He applied the “Page 99 Test” to his new book, From Colony to Nationhood in Mexico: Laying the Foundations, 1560-1840, and reported the following:
Page ninety-nine is not a bad starting point for discussing From Colony to Nationhood. Much of the book is about how indigenous societies built themselves into the Spanish Empire. This page gives us a glimpse of that empire’s inner workings at the local level. The setting is the town of San Miguel de Aguayo (near today’s U.S.-Mexican border); the moment is the mid eighteenth century. Here I tell the story of several disputes between the town’s main Indian communities over political authority, boundaries, and the division of plunder. In the process I show how towns and citizenship evolved hand-in-hand.Learn more about From Colony to Nationhood in Mexico at the Cambridge University Press website.
San Miguel was populated by two major ethnic groups: Tlaxcalans and Alasapas (the former the descendants of central Mexico’s most powerful civilizations, and the latter the descendants of mobile Indian bands from the north). Both communities provided the crown with frontier militiamen, and both held titles to land and water, as well as the right to elect local governments. Together they waged war against other Indian populations that lay outside the empire’s control. These curious partners were Christian subjects of the king; they spoke both Spanish and their ancestral tongues, and they belonged to what Spaniards called “Indian republics.” For three centuries people like them were a cornerstone of Spanish colonization and defense.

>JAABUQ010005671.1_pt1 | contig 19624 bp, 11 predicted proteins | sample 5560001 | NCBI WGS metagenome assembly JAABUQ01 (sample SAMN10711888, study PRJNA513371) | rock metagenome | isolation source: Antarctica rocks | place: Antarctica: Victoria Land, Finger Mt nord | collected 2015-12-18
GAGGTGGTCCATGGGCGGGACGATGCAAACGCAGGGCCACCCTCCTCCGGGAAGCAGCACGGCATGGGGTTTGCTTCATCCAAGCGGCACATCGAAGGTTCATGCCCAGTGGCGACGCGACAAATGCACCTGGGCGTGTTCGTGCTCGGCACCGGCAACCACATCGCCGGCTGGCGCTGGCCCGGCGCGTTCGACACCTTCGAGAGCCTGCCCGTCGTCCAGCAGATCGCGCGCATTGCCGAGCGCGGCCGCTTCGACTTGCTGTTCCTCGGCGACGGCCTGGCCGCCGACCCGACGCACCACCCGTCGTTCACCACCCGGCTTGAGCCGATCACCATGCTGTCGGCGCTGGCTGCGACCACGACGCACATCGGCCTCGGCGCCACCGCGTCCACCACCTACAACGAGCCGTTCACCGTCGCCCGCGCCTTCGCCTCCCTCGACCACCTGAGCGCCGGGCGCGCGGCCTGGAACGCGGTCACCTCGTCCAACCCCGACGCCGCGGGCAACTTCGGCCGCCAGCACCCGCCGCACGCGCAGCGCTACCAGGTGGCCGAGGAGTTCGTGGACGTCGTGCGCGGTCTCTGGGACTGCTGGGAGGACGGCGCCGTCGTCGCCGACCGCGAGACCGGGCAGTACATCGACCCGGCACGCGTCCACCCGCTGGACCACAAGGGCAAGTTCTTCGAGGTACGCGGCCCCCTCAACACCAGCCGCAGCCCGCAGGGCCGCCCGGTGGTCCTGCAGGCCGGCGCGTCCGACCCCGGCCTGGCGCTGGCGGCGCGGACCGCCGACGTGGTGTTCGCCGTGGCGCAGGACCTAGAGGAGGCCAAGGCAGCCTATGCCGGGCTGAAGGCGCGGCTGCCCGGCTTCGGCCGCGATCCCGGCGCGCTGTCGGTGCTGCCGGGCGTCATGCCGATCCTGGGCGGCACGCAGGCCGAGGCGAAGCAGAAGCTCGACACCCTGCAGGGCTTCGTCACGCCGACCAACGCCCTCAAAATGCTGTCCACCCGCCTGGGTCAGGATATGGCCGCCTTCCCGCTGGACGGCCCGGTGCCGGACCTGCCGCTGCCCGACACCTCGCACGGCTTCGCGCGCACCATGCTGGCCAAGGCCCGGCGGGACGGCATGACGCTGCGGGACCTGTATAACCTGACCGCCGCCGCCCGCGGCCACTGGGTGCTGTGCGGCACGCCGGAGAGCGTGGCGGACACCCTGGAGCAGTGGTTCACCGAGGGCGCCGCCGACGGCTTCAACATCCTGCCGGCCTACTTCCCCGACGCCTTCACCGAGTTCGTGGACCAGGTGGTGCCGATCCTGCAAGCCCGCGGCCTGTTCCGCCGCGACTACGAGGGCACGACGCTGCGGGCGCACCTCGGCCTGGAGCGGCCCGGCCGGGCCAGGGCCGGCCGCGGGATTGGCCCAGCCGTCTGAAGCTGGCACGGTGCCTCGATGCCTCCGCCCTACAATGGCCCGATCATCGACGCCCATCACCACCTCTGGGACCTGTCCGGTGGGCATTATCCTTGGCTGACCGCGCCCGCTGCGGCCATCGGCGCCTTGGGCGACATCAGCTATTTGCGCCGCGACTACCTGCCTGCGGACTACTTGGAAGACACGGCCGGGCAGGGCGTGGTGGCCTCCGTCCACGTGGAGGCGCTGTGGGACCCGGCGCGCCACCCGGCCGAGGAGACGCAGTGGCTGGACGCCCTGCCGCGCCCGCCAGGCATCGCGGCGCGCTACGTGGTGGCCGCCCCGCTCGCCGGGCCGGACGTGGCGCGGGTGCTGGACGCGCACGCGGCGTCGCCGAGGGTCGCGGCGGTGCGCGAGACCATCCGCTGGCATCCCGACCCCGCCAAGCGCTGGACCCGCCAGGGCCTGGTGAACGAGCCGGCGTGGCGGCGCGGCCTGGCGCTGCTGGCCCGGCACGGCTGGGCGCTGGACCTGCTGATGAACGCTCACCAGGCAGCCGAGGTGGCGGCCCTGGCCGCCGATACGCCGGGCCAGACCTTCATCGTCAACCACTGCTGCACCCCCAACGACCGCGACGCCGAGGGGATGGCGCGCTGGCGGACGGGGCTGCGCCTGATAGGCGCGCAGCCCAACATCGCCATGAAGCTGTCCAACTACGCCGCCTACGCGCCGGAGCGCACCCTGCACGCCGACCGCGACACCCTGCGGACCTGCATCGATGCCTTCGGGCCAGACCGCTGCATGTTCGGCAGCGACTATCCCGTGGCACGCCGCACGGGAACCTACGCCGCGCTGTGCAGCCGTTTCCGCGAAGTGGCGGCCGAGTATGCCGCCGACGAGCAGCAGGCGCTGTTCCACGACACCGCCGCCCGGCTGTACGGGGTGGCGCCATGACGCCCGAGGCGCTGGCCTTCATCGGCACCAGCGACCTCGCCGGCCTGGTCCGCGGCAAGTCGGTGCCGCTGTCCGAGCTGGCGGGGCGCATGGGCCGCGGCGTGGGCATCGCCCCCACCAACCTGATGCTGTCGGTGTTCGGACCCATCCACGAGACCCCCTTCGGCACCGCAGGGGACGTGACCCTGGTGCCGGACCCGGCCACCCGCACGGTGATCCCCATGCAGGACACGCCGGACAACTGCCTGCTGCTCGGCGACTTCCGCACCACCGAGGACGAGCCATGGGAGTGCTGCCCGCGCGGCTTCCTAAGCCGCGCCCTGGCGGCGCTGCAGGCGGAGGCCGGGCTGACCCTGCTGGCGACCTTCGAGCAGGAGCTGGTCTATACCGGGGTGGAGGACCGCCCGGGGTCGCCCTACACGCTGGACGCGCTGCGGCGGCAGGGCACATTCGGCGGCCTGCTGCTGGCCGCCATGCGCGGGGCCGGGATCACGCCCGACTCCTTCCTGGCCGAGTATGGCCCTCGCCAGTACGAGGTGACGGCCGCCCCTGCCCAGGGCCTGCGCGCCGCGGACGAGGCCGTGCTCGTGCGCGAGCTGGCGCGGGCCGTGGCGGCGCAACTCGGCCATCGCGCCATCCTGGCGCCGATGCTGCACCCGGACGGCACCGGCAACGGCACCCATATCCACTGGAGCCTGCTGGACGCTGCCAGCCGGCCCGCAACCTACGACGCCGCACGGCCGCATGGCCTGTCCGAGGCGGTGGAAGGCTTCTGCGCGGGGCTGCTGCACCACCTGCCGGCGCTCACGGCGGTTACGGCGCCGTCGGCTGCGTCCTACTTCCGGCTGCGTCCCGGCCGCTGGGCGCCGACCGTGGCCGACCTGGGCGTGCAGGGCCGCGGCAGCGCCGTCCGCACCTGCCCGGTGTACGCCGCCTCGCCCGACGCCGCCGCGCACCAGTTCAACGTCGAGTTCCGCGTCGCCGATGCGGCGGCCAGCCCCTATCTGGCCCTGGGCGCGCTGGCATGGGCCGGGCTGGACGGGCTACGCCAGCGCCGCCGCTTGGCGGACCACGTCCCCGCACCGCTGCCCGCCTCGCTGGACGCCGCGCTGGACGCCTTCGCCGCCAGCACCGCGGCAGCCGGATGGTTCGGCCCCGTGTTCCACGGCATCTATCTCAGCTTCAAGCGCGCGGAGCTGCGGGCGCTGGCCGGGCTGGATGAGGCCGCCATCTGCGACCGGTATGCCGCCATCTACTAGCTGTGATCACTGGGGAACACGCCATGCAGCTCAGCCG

Tlaxcalans were Spain’s oldest partners in the conquest of Mexico. In the sixteenth century, thousands of them had accompanied Cortes in his attack on Tenochtitlan, and many more helped Spanish commanders and administrators subdue and settle lands from Guatemala to New Mexico. In the seventeenth century, Tlaxcalan soldiers and miners first founded San Miguel de Aguayo as an Indian republic; Alasapas soon settled beside them in a twin community. Over time, the struggles between the two groups, both in local councils and before Spanish courts, defined and cemented their partnership under the terms of colonial law.
This small story of one town’s Tlaxcalans and Alasapas is part of a much bigger one told in Colony to Nationhood. It is the story of how resourceful groups of indigenous Americans used their skills as warriors and their grasp of European language, law, and religion to carve out places of privilege and security in Spain’s enormous multiethnic empire.